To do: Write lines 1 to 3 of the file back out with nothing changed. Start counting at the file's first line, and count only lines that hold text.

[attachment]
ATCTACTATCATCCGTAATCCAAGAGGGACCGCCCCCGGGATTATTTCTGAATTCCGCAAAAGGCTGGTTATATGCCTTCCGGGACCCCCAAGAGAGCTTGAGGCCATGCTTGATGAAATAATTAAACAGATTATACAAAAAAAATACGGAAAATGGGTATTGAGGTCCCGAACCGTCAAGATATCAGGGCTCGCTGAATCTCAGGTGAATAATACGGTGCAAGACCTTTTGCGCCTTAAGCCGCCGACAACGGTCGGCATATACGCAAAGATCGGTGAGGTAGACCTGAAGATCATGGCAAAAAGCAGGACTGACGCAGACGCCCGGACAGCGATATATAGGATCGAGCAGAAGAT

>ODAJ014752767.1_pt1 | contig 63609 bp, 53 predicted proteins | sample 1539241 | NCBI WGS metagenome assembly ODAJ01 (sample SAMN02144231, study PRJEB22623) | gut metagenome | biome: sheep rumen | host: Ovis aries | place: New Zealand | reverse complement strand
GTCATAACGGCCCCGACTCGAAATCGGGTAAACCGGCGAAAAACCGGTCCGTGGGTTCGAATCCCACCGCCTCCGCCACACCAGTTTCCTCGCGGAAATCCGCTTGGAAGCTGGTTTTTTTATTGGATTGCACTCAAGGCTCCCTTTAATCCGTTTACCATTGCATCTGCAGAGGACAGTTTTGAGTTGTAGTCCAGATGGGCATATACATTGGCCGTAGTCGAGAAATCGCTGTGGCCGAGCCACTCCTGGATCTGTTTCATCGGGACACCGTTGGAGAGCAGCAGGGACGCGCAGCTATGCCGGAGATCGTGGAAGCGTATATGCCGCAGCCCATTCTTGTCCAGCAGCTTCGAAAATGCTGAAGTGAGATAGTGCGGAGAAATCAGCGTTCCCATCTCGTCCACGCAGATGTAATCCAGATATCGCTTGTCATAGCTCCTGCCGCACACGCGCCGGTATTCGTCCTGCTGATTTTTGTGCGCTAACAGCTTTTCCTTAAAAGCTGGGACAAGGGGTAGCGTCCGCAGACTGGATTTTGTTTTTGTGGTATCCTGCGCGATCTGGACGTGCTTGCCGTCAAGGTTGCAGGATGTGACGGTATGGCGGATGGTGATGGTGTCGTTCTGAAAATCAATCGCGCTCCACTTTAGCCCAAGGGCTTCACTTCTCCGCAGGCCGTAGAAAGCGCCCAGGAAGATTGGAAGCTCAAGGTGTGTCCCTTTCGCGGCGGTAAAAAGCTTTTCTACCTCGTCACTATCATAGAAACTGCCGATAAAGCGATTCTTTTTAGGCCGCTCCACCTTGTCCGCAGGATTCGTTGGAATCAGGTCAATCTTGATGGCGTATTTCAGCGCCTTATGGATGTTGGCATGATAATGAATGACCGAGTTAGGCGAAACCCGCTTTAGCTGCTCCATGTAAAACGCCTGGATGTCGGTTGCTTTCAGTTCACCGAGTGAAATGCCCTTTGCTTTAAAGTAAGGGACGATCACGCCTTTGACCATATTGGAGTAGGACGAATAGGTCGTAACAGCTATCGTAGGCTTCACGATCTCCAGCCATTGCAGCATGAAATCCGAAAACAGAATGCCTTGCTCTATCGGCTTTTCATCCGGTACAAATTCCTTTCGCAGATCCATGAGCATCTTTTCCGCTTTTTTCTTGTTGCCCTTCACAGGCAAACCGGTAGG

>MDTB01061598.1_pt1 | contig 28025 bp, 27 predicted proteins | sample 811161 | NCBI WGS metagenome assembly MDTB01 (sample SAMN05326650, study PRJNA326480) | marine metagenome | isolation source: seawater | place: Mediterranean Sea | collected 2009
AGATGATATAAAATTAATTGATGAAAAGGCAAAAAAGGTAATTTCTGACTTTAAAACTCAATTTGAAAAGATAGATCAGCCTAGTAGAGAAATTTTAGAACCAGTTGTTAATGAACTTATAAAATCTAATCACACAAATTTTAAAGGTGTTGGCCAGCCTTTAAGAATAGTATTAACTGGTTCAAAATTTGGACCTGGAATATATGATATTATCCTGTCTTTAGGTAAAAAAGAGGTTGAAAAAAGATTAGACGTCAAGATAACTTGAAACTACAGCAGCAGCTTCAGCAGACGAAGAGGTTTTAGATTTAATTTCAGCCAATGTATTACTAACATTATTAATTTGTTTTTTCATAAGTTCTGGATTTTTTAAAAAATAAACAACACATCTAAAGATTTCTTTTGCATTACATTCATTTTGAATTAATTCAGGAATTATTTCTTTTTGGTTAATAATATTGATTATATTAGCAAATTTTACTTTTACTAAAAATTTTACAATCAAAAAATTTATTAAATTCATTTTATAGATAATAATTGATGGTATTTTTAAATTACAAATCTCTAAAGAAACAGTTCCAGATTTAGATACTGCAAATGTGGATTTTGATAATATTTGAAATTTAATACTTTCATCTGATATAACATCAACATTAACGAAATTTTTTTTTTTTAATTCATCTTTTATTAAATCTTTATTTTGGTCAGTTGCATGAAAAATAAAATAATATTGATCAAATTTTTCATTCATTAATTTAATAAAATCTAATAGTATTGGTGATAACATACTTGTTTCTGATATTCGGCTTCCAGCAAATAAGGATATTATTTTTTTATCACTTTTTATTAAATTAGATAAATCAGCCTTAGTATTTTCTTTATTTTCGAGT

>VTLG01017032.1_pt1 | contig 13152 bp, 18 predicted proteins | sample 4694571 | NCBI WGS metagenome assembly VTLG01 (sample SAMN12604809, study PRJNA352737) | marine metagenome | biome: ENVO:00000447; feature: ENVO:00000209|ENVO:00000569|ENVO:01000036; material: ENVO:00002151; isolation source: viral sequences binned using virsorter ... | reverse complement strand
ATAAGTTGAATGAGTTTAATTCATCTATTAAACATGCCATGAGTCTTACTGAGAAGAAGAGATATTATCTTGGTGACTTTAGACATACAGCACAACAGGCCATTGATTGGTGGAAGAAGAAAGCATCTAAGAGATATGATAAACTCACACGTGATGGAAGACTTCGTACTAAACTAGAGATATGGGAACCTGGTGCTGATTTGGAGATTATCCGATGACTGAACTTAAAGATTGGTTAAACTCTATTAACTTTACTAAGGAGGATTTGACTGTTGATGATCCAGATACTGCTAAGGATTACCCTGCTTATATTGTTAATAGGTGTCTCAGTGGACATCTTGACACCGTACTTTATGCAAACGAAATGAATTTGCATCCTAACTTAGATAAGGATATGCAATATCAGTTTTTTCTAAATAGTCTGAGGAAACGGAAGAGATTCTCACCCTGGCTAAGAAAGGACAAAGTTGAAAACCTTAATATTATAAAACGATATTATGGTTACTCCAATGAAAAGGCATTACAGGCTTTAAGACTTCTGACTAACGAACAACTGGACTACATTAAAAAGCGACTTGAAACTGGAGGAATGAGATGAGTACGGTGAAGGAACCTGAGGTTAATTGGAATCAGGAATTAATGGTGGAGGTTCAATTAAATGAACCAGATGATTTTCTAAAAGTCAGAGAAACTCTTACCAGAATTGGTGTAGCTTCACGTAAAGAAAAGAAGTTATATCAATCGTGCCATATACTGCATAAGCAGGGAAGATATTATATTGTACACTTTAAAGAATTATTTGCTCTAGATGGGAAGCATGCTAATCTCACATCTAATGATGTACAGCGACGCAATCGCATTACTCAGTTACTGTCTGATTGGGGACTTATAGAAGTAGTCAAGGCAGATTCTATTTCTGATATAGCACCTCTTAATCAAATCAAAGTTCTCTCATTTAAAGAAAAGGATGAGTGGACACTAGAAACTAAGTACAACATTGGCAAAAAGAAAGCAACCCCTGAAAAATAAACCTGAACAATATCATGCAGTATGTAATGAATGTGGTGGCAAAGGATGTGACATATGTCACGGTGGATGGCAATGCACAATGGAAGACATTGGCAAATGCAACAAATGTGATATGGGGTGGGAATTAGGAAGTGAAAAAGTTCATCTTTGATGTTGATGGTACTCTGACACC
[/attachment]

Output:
ATCTACTATCATCCGTAATCCAAGAGGGACCGCCCCCGGGATTATTTCTGAATTCCGCAAAAGGCTGGTTATATGCCTTCCGGGACCCCCAAGAGAGCTTGAGGCCATGCTTGATGAAATAATTAAACAGATTATACAAAAAAAATACGGAAAATGGGTATTGAGGTCCCGAACCGTCAAGATATCAGGGCTCGCTGAATCTCAGGTGAATAATACGGTGCAAGACCTTTTGCGCCTTAAGCCGCCGACAACGGTCGGCATATACGCAAAGATCGGTGAGGTAGACCTGAAGATCATGGCAAAAAGCAGGACTGACGCAGACGCCCGGACAGCGATATATAGGATCGAGCAGAAGAT

>ODAJ014752767.1_pt1 | contig 63609 bp, 53 predicted proteins | sample 1539241 | NCBI WGS metagenome assembly ODAJ01 (sample SAMN02144231, study PRJEB22623) | gut metagenome | biome: sheep rumen | host: Ovis aries | place: New Zealand | reverse complement strand
GTCATAACGGCCCCGACTCGAAATCGGGTAAACCGGCGAAAAACCGGTCCGTGGGTTCGAATCCCACCGCCTCCGCCACACCAGTTTCCTCGCGGAAATCCGCTTGGAAGCTGGTTTTTTTATTGGATTGCACTCAAGGCTCCCTTTAATCCGTTTACCATTGCATCTGCAGAGGACAGTTTTGAGTTGTAGTCCAGATGGGCATATACATTGGCCGTAGTCGAGAAATCGCTGTGGCCGAGCCACTCCTGGATCTGTTTCATCGGGACACCGTTGGAGAGCAGCAGGGACGCGCAGCTATGCCGGAGATCGTGGAAGCGTATATGCCGCAGCCCATTCTTGTCCAGCAGCTTCGAAAATGCTGAAGTGAGATAGTGCGGAGAAATCAGCGTTCCCATCTCGTCCACGCAGATGTAATCCAGATATCGCTTGTCATAGCTCCTGCCGCACACGCGCCGGTATTCGTCCTGCTGATTTTTGTGCGCTAACAGCTTTTCCTTAAAAGCTGGGACAAGGGGTAGCGTCCGCAGACTGGATTTTGTTTTTGTGGTATCCTGCGCGATCTGGACGTGCTTGCCGTCAAGGTTGCAGGATGTGACGGTATGGCGGATGGTGATGGTGTCGTTCTGAAAATCAATCGCGCTCCACTTTAGCCCAAGGGCTTCACTTCTCCGCAGGCCGTAGAAAGCGCCCAGGAAGATTGGAAGCTCAAGGTGTGTCCCTTTCGCGGCGGTAAAAAGCTTTTCTACCTCGTCACTATCATAGAAACTGCCGATAAAGCGATTCTTTTTAGGCCGCTCCACCTTGTCCGCAGGATTCGTTGGAATCAGGTCAATCTTGATGGCGTATTTCAGCGCCTTATGGATGTTGGCATGATAATGAATGACCGAGTTAGGCGAAACCCGCTTTAGCTGCTCCATGTAAAACGCCTGGATGTCGGTTGCTTTCAGTTCACCGAGTGAAATGCCCTTTGCTTTAAAGTAAGGGACGATCACGCCTTTGACCATATTGGAGTAGGACGAATAGGTCGTAACAGCTATCGTAGGCTTCACGATCTCCAGCCATTGCAGCATGAAATCCGAAAACAGAATGCCTTGCTCTATCGGCTTTTCATCCGGTACAAATTCCTTTCGCAGATCCATGAGCATCTTTTCCGCTTTTTTCTTGTTGCCCTTCACAGGCAAACCGGTAGG